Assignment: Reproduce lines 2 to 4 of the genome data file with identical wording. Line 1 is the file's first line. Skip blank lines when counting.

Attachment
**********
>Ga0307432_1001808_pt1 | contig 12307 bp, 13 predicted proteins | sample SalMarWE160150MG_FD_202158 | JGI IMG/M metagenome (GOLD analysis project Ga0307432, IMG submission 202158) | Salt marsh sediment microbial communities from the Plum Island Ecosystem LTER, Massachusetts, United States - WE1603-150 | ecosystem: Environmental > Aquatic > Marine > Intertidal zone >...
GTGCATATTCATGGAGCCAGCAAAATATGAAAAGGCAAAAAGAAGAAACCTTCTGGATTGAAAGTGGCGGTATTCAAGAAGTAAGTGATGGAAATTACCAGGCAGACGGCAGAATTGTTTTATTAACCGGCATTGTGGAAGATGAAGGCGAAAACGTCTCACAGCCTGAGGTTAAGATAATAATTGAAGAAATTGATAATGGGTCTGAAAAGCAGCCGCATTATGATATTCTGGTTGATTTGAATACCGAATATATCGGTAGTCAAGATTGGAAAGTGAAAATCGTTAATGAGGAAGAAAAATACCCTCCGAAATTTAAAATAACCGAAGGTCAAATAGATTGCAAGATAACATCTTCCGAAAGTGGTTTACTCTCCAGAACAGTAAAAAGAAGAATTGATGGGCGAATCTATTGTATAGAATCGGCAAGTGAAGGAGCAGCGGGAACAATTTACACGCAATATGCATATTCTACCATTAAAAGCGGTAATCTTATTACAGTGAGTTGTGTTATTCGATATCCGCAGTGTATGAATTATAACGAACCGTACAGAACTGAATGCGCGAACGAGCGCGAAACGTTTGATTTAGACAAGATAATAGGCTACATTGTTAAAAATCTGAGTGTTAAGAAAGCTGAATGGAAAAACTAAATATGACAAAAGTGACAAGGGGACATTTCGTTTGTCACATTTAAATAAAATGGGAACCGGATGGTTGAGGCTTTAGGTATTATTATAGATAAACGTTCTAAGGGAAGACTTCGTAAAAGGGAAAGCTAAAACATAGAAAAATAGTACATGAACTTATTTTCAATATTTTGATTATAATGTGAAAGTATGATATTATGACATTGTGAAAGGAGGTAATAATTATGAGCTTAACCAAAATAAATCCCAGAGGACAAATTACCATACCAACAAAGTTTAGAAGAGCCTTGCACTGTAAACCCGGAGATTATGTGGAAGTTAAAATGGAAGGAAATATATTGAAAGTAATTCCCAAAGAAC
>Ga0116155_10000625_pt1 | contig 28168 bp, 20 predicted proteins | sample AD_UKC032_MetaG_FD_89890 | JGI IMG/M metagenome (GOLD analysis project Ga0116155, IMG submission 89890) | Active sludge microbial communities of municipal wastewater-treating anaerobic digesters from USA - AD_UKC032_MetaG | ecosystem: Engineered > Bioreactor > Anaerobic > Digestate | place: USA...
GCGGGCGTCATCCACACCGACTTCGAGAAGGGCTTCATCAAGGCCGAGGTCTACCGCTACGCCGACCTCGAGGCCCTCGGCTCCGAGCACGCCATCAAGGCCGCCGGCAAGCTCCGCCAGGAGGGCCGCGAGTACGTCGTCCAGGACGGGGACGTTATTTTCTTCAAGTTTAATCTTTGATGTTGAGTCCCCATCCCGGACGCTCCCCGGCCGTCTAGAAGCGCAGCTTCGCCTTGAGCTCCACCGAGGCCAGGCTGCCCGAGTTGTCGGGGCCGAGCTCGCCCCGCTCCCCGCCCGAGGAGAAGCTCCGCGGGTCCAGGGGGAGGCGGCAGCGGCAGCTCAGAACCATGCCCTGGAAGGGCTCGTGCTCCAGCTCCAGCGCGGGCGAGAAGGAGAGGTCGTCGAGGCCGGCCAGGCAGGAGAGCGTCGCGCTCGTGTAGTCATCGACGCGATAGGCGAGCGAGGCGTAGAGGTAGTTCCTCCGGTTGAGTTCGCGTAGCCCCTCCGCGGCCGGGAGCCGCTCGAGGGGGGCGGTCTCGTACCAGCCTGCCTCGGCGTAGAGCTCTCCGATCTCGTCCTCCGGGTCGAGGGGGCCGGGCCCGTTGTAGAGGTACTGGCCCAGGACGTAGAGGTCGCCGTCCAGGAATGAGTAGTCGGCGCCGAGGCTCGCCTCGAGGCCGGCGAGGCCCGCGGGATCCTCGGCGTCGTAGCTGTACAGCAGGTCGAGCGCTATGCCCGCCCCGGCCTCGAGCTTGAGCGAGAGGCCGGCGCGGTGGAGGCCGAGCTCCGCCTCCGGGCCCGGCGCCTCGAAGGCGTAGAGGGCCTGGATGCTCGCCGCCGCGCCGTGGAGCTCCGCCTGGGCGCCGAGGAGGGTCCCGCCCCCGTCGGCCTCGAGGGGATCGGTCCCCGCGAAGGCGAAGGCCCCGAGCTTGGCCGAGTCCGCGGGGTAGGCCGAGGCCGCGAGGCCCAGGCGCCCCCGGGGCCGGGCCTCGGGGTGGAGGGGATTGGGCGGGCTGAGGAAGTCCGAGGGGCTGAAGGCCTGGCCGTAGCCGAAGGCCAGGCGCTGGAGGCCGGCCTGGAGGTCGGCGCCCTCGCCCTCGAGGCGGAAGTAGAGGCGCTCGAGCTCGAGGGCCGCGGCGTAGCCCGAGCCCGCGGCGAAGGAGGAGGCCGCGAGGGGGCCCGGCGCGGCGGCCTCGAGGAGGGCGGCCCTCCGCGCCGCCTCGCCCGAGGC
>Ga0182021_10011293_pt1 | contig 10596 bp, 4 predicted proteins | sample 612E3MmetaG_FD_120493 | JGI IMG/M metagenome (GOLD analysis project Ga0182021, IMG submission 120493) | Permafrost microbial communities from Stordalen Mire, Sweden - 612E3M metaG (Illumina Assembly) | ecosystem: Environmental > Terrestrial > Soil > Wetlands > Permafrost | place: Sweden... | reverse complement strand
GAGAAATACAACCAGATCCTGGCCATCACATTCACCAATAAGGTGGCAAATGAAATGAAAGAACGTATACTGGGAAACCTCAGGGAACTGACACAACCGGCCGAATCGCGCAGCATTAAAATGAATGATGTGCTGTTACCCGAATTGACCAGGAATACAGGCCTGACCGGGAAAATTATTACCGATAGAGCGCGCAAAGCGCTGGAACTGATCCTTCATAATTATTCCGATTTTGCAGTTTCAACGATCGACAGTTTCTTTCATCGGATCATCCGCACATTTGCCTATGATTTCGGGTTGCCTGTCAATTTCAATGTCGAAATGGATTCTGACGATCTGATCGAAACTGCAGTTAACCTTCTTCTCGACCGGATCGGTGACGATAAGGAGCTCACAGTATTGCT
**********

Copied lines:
GTGCATATTCATGGAGCCAGCAAAATATGAAAAGGCAAAAAGAAGAAACCTTCTGGATTGAAAGTGGCGGTATTCAAGAAGTAAGTGATGGAAATTACCAGGCAGACGGCAGAATTGTTTTATTAACCGGCATTGTGGAAGATGAAGGCGAAAACGTCTCACAGCCTGAGGTTAAGATAATAATTGAAGAAATTGATAATGGGTCTGAAAAGCAGCCGCATTATGATATTCTGGTTGATTTGAATACCGAATATATCGGTAGTCAAGATTGGAAAGTGAAAATCGTTAATGAGGAAGAAAAATACCCTCCGAAATTTAAAATAACCGAAGGTCAAATAGATTGCAAGATAACATCTTCCGAAAGTGGTTTACTCTCCAGAACAGTAAAAAGAAGAATTGATGGGCGAATCTATTGTATAGAATCGGCAAGTGAAGGAGCAGCGGGAACAATTTACACGCAATATGCATATTCTACCATTAAAAGCGGTAATCTTATTACAGTGAGTTGTGTTATTCGATATCCGCAGTGTATGAATTATAACGAACCGTACAGAACTGAATGCGCGAACGAGCGCGAAACGTTTGATTTAGACAAGATAATAGGCTACATTGTTAAAAATCTGAGTGTTAAGAAAGCTGAATGGAAAAACTAAATATGACAAAAGTGACAAGGGGACATTTCGTTTGTCACATTTAAATAAAATGGGAACCGGATGGTTGAGGCTTTAGGTATTATTATAGATAAACGTTCTAAGGGAAGACTTCGTAAAAGGGAAAGCTAAAACATAGAAAAATAGTACATGAACTTATTTTCAATATTTTGATTATAATGTGAAAGTATGATATTATGACATTGTGAAAGGAGGTAATAATTATGAGCTTAACCAAAATAAATCCCAGAGGACAAATTACCATACCAACAAAGTTTAGAAGAGCCTTGCACTGTAAACCCGGAGATTATGTGGAAGTTAAAATGGAAGGAAATATATTGAAAGTAATTCCCAAAGAAC
>Ga0116155_10000625_pt1 | contig 28168 bp, 20 predicted proteins | sample AD_UKC032_MetaG_FD_89890 | JGI IMG/M metagenome (GOLD analysis project Ga0116155, IMG submission 89890) | Active sludge microbial communities of municipal wastewater-treating anaerobic digesters from USA - AD_UKC032_MetaG | ecosystem: Engineered > Bioreactor > Anaerobic > Digestate | place: USA...
GCGGGCGTCATCCACACCGACTTCGAGAAGGGCTTCATCAAGGCCGAGGTCTACCGCTACGCCGACCTCGAGGCCCTCGGCTCCGAGCACGCCATCAAGGCCGCCGGCAAGCTCCGCCAGGAGGGCCGCGAGTACGTCGTCCAGGACGGGGACGTTATTTTCTTCAAGTTTAATCTTTGATGTTGAGTCCCCATCCCGGACGCTCCCCGGCCGTCTAGAAGCGCAGCTTCGCCTTGAGCTCCACCGAGGCCAGGCTGCCCGAGTTGTCGGGGCCGAGCTCGCCCCGCTCCCCGCCCGAGGAGAAGCTCCGCGGGTCCAGGGGGAGGCGGCAGCGGCAGCTCAGAACCATGCCCTGGAAGGGCTCGTGCTCCAGCTCCAGCGCGGGCGAGAAGGAGAGGTCGTCGAGGCCGGCCAGGCAGGAGAGCGTCGCGCTCGTGTAGTCATCGACGCGATAGGCGAGCGAGGCGTAGAGGTAGTTCCTCCGGTTGAGTTCGCGTAGCCCCTCCGCGGCCGGGAGCCGCTCGAGGGGGGCGGTCTCGTACCAGCCTGCCTCGGCGTAGAGCTCTCCGATCTCGTCCTCCGGGTCGAGGGGGCCGGGCCCGTTGTAGAGGTACTGGCCCAGGACGTAGAGGTCGCCGTCCAGGAATGAGTAGTCGGCGCCGAGGCTCGCCTCGAGGCCGGCGAGGCCCGCGGGATCCTCGGCGTCGTAGCTGTACAGCAGGTCGAGCGCTATGCCCGCCCCGGCCTCGAGCTTGAGCGAGAGGCCGGCGCGGTGGAGGCCGAGCTCCGCCTCCGGGCCCGGCGCCTCGAAGGCGTAGAGGGCCTGGATGCTCGCCGCCGCGCCGTGGAGCTCCGCCTGGGCGCCGAGGAGGGTCCCGCCCCCGTCGGCCTCGAGGGGATCGGTCCCCGCGAAGGCGAAGGCCCCGAGCTTGGCCGAGTCCGCGGGGTAGGCCGAGGCCGCGAGGCCCAGGCGCCCCCGGGGCCGGGCCTCGGGGTGGAGGGGATTGGGCGGGCTGAGGAAGTCCGAGGGGCTGAAGGCCTGGCCGTAGCCGAAGGCCAGGCGCTGGAGGCCGGCCTGGAGGTCGGCGCCCTCGCCCTCGAGGCGGAAGTAGAGGCGCTCGAGCTCGAGGGCCGCGGCGTAGCCCGAGCCCGCGGCGAAGGAGGAGGCCGCGAGGGGGCCCGGCGCGGCGGCCTCGAGGAGGGCGGCCCTCCGCGCCGCCTCGCCCGAGGC